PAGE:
Love for Greece.pngThursday 07 March 2019 03:52

Since May this year, Arianne Tassios has been helping out at the ECM office in the role of Mobilisation Support. Growing up as a Greek Australian, Arianne brings special insight into the needs and unique challenges of reaching Greeks with the good news of Jesus. She shares here some of her thoughts.

My love for the nation of Greece comes through my ancestry, being born to Greek parents. As a child growing up in Australia, I became a fluent speaker and was immersed into Greek culture, values and mindset. I am proud of my Greek heritage: its loyalty and commitment to the family unit and its high regard for social and moral order. Greeks speak passionately of things that matter to them. They have a well-known reputation for hospitality, cooking delicious food, and lively music. While Greek people have been through many shifts in their national history and culture, they have managed to maintain their strong ethnic identity.

In matters of faith, if you are Greek, you are automatically considered a member of the Greek Orthodox church and if you are not, you should be. Anything other than Greek Orthodoxy is considered heresy that should not be taken seriously. A long standing tension between Orthodoxy and Evangelical Christianity was birthed during the time

of World War 1 and 2, where Greeks were forced to either give up their faith or die for it. Preserving their Orthodox faith during times of peril, poverty and hardship is why it is now so embedded in their identity.

Attending church is not so important in big cities, although it is more common in rural areas and smaller towns. Many Greeks do not own or understand the Bible and exploring it deeply is not encouraged. The things of God are rather left as mysteries in the hands of priests.

When I’ve asked some of my family members about their assurance of salvation, the heart- breaking answer is often ‘I don’t know’ or ‘Only God knows’. Whenever a deceased person is mentioned, it is followed by the phrase ‘Lord, forgive him/her’. The lack of assurance of salvation poses a big problem to the future of Greek people.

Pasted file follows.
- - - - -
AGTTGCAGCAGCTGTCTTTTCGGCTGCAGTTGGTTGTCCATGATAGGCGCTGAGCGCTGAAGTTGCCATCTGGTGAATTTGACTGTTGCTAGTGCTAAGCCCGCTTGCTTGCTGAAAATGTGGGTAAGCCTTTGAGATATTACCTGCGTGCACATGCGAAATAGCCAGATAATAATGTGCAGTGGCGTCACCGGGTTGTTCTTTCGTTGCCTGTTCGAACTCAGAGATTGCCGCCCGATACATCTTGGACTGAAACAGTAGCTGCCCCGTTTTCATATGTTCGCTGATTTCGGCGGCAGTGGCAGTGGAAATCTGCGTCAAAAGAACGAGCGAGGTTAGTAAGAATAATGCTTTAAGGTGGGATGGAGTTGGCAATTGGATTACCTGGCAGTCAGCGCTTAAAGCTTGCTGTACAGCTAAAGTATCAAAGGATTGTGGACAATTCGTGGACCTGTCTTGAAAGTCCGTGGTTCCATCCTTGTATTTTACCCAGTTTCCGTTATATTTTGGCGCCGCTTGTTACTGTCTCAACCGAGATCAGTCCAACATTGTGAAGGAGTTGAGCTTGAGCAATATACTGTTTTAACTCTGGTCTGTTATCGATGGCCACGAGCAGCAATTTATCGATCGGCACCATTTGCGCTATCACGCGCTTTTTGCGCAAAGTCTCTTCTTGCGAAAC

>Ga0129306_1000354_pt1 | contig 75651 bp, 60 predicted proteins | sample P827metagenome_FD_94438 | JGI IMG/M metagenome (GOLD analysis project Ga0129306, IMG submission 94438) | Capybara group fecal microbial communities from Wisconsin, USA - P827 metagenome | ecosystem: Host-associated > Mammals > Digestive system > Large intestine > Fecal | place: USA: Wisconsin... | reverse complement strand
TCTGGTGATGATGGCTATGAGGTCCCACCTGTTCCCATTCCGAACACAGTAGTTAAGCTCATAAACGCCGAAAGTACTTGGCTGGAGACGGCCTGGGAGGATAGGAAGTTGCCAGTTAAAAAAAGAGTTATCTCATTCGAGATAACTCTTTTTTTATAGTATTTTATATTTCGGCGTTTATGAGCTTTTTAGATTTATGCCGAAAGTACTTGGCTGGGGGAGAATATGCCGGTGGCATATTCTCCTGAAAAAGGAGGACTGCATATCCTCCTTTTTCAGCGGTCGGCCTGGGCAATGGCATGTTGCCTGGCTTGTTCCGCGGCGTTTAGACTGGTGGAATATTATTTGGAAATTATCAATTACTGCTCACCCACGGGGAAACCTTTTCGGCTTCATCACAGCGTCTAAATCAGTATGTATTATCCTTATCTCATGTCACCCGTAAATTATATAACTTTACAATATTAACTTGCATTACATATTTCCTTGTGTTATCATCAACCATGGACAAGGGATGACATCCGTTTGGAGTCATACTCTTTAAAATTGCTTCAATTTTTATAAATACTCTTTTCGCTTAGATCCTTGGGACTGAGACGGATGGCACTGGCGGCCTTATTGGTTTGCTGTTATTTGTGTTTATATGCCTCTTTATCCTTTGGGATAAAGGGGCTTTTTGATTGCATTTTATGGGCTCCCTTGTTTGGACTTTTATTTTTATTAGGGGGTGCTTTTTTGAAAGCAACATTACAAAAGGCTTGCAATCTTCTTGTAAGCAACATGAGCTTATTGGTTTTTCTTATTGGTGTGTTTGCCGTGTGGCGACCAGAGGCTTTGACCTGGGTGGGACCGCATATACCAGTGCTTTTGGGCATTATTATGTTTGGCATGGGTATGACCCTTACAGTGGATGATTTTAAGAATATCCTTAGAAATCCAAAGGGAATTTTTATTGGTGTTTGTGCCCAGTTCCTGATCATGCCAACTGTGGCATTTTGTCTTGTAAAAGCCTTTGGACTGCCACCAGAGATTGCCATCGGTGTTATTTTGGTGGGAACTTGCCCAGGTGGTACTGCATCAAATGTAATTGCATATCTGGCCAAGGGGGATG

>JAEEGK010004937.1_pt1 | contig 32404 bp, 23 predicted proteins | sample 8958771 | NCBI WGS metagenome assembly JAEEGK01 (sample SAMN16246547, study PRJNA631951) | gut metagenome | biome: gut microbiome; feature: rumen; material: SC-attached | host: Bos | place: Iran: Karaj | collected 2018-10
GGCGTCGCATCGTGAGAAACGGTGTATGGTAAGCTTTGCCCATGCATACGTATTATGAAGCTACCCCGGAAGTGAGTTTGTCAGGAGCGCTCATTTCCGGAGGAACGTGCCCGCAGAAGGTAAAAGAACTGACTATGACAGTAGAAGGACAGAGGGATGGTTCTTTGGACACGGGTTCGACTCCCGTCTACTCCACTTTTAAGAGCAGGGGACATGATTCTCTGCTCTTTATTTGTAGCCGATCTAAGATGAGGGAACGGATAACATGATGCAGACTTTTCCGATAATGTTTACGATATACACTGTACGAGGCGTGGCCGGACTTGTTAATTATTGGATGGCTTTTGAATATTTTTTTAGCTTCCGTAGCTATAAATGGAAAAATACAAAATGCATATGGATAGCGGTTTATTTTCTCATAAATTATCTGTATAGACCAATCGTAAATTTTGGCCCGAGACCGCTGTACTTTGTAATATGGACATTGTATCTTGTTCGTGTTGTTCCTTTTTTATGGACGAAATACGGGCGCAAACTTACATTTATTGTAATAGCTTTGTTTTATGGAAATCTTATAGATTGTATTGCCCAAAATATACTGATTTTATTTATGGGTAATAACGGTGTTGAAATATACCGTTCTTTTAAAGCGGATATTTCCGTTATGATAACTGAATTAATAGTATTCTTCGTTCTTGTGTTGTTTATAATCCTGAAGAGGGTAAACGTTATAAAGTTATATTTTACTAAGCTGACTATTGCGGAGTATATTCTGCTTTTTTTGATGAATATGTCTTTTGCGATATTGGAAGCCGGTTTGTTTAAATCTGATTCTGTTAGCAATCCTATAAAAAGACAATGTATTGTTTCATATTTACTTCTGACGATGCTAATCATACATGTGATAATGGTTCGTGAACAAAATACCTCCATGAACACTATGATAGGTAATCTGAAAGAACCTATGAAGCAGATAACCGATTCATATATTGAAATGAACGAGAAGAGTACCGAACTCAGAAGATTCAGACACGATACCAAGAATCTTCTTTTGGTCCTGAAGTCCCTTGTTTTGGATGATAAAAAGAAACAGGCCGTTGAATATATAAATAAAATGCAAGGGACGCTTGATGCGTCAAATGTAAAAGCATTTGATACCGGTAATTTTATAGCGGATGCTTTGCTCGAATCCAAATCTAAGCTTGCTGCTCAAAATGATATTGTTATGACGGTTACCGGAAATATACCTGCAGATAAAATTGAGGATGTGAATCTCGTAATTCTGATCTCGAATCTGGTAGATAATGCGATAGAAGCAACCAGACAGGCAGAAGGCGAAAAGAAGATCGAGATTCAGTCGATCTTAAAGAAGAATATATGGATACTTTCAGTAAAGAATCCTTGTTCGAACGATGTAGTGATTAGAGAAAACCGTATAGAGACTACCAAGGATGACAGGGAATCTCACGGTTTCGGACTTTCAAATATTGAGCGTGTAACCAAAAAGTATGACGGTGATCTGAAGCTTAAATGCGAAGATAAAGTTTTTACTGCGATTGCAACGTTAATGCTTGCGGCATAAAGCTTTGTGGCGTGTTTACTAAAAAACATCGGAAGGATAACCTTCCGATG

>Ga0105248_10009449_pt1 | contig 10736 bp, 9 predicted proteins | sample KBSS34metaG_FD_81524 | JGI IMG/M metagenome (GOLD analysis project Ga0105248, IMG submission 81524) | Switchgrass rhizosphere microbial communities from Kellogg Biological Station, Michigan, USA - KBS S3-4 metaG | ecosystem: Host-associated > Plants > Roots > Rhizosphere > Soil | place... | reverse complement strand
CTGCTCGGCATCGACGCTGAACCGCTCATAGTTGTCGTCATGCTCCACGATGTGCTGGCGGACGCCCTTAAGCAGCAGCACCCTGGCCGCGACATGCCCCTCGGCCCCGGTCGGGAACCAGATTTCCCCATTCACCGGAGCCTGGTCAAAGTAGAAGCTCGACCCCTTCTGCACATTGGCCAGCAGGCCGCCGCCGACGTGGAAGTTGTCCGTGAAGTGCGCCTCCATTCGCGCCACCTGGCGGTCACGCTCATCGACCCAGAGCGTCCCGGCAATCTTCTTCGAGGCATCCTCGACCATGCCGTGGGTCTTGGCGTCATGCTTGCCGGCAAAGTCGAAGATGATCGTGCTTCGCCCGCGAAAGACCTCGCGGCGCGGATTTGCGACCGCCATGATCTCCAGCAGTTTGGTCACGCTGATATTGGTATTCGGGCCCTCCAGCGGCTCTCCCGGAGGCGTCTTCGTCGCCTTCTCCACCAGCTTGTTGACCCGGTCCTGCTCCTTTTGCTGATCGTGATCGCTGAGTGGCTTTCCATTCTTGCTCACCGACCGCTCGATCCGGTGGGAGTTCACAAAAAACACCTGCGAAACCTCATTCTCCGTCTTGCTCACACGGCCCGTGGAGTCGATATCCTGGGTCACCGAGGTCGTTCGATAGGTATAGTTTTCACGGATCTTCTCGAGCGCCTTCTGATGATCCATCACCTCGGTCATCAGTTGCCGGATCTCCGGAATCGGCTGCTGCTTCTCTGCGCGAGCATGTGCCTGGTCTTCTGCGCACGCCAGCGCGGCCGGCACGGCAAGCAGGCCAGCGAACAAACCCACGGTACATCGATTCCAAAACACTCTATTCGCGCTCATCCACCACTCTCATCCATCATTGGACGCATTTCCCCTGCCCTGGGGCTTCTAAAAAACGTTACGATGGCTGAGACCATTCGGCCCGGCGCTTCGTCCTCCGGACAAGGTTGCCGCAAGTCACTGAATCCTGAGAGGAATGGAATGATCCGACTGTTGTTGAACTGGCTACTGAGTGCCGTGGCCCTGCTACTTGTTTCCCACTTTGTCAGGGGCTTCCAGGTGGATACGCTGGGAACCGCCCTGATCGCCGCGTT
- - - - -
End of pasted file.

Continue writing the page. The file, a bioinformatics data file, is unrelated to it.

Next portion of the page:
There is a yearning to hope, yet a fear in finding out or letting go of what has always been. They think if they just keep doing what they have been taught to do, then maybe God will give them a chance to enter the kingdom.

On a plane ride from Crete to Athens, I was sitting next to a young man. He explained the current struggle for Greeks, particularly young people, who are hungry for hope. Pressure from family to make something of themselves has created burdens too heavy to carry. I spoke about the grace of God. He was amazed.

There is a harvest awaiting in Greece, with potential to see the gospel flourish in a place that was once so saturated with biblical truth. They need people who have been transformed by the love of Christ, willing to tell them of the abundant life God has waiting for them. The young man on the plane was so thankful to know that God was not a distant idea, but cares deeply and is willing to reveal Himself to those who seek him.

Greece is known as a top tourist destination with its historical and natural beauty. Yet underneath the surface it is broken and needy. Greece needs Jesus. Greeks need people to tell them about the freedom found only in him.

Our new ‘Consider Greece’ leaflet (see p.13) says: ‘Today Greece is in a strategic location for reaching out to the former communist countries of Eastern Europe, as well as North Africa and the Middle East. It is also a stepping stone for refugees travelling west, bringing a unique opportunity to minister to these people. While evangelicals are a minority in Greece, they are determined to press forward and continue what the Apostle Paul began in his missionary journey to a people who profess Christianity, but are in need of a personal knowledge of Jesus Christ.’

“There is a harvest awaiting in Greece, with potential to see the gospel flourish”

Key Opportunities

As ECM seeks to re-open a new ministry in Greece, we need short to mid-term (two to three years) missionaries to serve alongside existing Greek evangelical churches. This will range from holistic ministry to the poor, homeless and refugees, as well as meeting their spiritual needs by providing opportunities to present the gospel. All

this through a community of love and acceptance. For more details, visit: or

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